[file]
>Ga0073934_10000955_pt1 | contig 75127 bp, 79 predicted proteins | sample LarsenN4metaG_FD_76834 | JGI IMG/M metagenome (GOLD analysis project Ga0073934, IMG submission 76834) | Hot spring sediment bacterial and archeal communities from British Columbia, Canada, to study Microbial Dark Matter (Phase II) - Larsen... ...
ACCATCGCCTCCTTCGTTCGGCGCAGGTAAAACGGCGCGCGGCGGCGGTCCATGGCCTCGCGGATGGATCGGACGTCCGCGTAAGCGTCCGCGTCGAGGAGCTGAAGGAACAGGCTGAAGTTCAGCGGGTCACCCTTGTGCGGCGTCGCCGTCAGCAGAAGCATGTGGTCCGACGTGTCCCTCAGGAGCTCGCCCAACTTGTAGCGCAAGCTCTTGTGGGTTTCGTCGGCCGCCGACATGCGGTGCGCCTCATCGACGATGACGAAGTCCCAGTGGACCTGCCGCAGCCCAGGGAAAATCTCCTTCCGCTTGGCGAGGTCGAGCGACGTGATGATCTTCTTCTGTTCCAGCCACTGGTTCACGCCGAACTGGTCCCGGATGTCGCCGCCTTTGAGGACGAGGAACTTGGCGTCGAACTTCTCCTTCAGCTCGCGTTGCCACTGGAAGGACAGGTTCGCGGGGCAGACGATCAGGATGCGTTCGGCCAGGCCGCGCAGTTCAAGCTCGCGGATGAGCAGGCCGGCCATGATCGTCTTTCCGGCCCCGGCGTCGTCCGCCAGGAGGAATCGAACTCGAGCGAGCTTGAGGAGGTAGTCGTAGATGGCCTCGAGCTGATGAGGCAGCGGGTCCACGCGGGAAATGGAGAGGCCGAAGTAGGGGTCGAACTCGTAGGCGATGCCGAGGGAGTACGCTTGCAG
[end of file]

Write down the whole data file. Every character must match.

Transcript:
>Ga0073934_10000955_pt1 | contig 75127 bp, 79 predicted proteins | sample LarsenN4metaG_FD_76834 | JGI IMG/M metagenome (GOLD analysis project Ga0073934, IMG submission 76834) | Hot spring sediment bacterial and archeal communities from British Columbia, Canada, to study Microbial Dark Matter (Phase II) - Larsen... ...
ACCATCGCCTCCTTCGTTCGGCGCAGGTAAAACGGCGCGCGGCGGCGGTCCATGGCCTCGCGGATGGATCGGACGTCCGCGTAAGCGTCCGCGTCGAGGAGCTGAAGGAACAGGCTGAAGTTCAGCGGGTCACCCTTGTGCGGCGTCGCCGTCAGCAGAAGCATGTGGTCCGACGTGTCCCTCAGGAGCTCGCCCAACTTGTAGCGCAAGCTCTTGTGGGTTTCGTCGGCCGCCGACATGCGGTGCGCCTCATCGACGATGACGAAGTCCCAGTGGACCTGCCGCAGCCCAGGGAAAATCTCCTTCCGCTTGGCGAGGTCGAGCGACGTGATGATCTTCTTCTGTTCCAGCCACTGGTTCACGCCGAACTGGTCCCGGATGTCGCCGCCTTTGAGGACGAGGAACTTGGCGTCGAACTTCTCCTTCAGCTCGCGTTGCCACTGGAAGGACAGGTTCGCGGGGCAGACGATCAGGATGCGTTCGGCCAGGCCGCGCAGTTCAAGCTCGCGGATGAGCAGGCCGGCCATGATCGTCTTTCCGGCCCCGGCGTCGTCCGCCAGGAGGAATCGAACTCGAGCGAGCTTGAGGAGGTAGTCGTAGATGGCCTCGAGCTGATGAGGCAGCGGGTCCACGCGGGAAATGGAGAGGCCGAAGTAGGGGTCGAACTCGTAGGCGATGCCGAGGGAGTACGCTTGCAG